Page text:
Some Federationists are good at using various types of technology. Others are wonderful at interacting with legislators. Some are best at mentoring those who are new to the Federation. Still others find their niche in communicating with and organizing members' ideas and talents to create the cohesive whole. In both crews and Federation groups each person's contribution is necessary.

A corollary to this point is that to be on a breakin' crew means to be consistently practicing and creating new moves—in other words, always to be stretching and growing. As each breaker improves, the crew improves in its ability to out-break other crews. Similarly, one cannot be a Federationist and be passive. Rather one must constantly seek ways to add value to one's self, the local organization, and the larger community.

I should add that no one had to tell any crew member what move he or she should work on next. If I observed that we were constantly being beaten by a certain movement, say a hand spin, and if I felt I could excel at that movement, I would begin working on it. Others saw different areas of weakness in which they felt they could excel and began working on those. The NFB is no different.

Implicit throughout this description of breakin' is the underlying premise and lesson that diversity in a group is to be encouraged and valued. When my fellow crew member could perform a movement far better than I could, I didn't feel threatened or feel the need to try to encourage him or her to do it my way. Rather we all applauded such differences as the lifeblood of our crew. We all felt our crew was stronger as a result of such differences. Not only did they give us new movements to add to our collection, but they encouraged the belief in all of us that there were always other variations, always a way to improve. This belief is the very foundation of creativity, and creativity and change are the lifeblood of a healthy, growing organization.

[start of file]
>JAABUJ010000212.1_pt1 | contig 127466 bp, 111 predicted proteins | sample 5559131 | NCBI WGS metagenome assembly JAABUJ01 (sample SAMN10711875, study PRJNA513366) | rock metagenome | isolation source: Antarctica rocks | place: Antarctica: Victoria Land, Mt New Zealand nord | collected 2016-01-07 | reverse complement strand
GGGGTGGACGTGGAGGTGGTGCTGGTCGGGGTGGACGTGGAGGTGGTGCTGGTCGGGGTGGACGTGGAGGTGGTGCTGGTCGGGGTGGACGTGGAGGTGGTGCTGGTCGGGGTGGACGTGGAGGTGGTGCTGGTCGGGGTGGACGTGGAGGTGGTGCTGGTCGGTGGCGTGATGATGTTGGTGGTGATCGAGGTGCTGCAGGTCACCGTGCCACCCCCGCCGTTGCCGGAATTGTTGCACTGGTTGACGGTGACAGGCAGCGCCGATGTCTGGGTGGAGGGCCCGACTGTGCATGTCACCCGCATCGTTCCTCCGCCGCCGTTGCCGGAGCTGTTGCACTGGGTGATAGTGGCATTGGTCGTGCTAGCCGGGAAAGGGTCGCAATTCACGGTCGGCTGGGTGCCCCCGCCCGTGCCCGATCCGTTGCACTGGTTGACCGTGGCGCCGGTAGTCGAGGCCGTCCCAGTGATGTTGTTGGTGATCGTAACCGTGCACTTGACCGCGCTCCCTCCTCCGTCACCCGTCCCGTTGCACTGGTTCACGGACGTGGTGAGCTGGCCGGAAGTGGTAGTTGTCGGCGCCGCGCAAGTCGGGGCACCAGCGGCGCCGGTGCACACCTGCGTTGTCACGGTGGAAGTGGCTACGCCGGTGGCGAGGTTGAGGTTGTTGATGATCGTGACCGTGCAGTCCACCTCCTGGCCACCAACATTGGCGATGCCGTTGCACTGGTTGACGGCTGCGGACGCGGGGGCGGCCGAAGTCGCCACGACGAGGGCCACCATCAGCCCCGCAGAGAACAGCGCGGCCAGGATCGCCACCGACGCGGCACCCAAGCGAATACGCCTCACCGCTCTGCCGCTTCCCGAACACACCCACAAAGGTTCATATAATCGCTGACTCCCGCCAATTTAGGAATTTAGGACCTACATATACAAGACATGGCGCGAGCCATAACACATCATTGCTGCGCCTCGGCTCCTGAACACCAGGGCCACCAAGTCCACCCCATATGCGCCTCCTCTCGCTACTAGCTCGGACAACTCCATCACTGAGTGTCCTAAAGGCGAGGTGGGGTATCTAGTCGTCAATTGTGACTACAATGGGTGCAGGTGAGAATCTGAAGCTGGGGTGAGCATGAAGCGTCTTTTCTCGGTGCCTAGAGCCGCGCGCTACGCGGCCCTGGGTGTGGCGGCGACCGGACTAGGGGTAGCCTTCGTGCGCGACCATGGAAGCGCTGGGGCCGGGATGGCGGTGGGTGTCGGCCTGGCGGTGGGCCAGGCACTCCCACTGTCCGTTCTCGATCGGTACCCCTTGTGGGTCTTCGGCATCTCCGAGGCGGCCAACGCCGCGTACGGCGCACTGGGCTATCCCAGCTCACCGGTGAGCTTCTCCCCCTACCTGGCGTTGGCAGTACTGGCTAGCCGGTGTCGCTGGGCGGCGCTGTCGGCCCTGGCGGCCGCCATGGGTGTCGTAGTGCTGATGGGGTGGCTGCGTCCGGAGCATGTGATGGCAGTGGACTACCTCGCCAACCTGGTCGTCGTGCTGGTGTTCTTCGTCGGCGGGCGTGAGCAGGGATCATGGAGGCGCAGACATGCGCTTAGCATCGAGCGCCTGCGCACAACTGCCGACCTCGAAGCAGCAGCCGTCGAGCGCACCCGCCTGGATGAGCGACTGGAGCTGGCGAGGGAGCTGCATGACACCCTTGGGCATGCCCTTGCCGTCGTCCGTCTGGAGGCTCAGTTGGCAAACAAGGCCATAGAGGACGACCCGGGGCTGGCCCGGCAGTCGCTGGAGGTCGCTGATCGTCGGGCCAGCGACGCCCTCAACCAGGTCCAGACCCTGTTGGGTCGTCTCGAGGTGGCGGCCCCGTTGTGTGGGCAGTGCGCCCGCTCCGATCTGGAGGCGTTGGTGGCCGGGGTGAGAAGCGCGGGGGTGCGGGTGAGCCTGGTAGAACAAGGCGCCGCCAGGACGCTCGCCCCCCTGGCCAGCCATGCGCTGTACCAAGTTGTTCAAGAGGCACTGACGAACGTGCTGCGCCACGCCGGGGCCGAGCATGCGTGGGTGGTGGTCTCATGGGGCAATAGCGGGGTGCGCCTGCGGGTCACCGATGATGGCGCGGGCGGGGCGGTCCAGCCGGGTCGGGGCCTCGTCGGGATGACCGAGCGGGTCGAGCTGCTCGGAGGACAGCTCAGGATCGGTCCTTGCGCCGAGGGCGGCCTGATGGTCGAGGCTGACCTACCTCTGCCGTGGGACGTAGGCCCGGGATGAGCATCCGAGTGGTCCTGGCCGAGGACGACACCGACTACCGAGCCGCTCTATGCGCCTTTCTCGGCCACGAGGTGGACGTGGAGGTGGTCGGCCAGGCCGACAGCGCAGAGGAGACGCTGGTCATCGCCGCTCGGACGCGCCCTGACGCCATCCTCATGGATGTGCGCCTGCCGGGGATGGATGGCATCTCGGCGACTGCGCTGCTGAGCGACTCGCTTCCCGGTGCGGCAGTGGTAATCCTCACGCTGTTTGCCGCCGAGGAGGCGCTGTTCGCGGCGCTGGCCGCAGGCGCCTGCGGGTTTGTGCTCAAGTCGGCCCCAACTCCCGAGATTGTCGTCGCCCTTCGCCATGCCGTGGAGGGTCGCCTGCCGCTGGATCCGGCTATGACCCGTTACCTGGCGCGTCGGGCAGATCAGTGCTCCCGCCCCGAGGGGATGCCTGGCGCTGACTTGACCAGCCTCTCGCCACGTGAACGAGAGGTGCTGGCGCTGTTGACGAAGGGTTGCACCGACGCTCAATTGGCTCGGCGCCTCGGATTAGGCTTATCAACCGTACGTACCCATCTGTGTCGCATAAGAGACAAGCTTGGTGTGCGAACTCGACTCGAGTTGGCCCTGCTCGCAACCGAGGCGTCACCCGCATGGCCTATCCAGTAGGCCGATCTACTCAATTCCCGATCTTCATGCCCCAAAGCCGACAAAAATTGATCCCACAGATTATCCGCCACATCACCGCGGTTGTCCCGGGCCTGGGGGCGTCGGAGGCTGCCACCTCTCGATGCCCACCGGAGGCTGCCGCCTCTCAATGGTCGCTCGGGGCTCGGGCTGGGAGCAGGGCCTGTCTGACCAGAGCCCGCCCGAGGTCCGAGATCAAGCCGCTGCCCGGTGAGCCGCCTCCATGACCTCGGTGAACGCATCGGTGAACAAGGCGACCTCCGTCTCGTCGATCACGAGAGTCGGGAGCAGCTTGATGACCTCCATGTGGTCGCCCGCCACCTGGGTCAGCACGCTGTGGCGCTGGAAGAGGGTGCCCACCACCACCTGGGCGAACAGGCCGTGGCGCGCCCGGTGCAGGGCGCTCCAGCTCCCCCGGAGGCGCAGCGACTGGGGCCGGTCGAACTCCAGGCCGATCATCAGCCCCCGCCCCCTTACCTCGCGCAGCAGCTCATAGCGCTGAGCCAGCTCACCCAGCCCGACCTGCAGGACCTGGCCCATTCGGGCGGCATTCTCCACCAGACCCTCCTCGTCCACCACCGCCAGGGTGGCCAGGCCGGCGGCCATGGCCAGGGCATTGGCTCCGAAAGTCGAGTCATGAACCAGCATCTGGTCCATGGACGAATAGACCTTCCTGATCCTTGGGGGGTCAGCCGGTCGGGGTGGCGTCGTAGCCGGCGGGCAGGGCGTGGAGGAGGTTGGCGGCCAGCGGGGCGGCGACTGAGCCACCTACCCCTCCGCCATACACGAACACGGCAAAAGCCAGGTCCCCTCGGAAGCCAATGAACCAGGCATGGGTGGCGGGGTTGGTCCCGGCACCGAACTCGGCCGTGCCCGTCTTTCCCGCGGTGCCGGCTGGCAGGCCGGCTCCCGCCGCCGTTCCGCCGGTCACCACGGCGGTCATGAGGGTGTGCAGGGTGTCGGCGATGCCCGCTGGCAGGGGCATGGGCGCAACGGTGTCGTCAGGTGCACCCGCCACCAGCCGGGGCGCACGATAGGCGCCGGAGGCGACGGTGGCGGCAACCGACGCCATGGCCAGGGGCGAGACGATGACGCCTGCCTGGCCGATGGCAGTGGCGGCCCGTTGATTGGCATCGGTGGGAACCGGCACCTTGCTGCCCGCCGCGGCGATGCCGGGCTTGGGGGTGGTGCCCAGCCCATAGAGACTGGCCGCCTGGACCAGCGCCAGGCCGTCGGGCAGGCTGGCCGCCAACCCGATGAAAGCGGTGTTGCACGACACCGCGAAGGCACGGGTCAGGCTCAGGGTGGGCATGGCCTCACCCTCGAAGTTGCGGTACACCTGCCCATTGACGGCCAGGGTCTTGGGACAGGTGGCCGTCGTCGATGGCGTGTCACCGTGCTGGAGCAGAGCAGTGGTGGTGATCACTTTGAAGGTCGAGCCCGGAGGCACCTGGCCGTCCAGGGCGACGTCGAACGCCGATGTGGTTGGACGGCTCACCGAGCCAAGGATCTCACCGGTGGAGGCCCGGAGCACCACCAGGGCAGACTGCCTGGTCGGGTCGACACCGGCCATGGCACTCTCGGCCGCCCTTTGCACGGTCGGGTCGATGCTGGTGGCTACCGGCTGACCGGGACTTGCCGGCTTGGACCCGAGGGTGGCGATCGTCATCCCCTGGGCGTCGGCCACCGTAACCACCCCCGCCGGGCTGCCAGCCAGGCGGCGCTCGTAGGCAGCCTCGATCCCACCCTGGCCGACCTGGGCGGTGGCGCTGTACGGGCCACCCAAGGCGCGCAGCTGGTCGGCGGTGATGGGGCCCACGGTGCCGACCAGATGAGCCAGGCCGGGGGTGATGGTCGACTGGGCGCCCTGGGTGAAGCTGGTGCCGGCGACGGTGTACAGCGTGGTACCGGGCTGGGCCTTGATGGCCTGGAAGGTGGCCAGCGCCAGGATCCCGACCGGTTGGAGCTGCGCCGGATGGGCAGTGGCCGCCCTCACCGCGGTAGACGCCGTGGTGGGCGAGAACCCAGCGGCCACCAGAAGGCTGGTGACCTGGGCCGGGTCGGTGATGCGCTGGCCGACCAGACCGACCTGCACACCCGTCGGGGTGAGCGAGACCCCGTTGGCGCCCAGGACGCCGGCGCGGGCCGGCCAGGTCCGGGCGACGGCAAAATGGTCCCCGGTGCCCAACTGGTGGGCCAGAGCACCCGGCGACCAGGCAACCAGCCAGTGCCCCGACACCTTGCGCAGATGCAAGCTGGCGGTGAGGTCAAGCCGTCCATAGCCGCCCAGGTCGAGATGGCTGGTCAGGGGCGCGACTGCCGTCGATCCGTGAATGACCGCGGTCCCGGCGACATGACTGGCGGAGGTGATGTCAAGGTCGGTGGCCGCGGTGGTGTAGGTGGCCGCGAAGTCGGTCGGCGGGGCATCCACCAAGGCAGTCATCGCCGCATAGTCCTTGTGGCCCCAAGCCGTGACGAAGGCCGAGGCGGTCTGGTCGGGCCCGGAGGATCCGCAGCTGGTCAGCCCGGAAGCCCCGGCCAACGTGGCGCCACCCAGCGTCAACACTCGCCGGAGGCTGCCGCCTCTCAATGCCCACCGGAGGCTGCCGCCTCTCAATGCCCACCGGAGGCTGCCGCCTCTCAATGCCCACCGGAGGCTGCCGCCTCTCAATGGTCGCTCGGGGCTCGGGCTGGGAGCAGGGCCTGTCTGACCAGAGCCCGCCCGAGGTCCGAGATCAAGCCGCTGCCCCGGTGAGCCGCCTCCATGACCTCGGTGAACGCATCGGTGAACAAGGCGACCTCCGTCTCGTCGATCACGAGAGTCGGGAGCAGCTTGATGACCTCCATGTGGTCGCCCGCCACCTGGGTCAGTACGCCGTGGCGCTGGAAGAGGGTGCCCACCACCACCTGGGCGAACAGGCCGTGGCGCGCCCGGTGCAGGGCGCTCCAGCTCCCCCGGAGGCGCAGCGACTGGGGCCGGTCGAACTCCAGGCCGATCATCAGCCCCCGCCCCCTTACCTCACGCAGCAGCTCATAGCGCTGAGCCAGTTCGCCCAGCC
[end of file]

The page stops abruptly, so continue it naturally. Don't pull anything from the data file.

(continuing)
Thus far I've discussed some of the similarities between breakin' crews and organizations of the NFB. One difference worth noting is that crews are generally self-organizing and have no official leader. However, the NFB does have elected officers and leaders. I now want to mention briefly how the breakin' metaphor applies to leaders in the Federation.

To lead a group of motivated and diversely talented volunteers requires a leader truly to value differences. In addition, it requires the leader to have the maturity and the ability to communicate with people from diverse backgrounds, viewpoints, and different self-interests so that each member feels valued and is supported in his or her efforts to contribute to the organization. The leader must also be willing to allow the group's activities to reflect the complexion of the group as a whole, rather than his or her own personal conception.

In short, Federation leaders must learn to work collegially with everyone in the organization. This is the challenge and the strength of the National Federation of the Blind.

It is helpful to remember that, regardless of the movement each breaker was practicing on a particular afternoon, we were all there because of our love of dancing. Similarly, regardless of the individual roles we play in the Federation, we are all together for a common reason: to change what it means to be blind.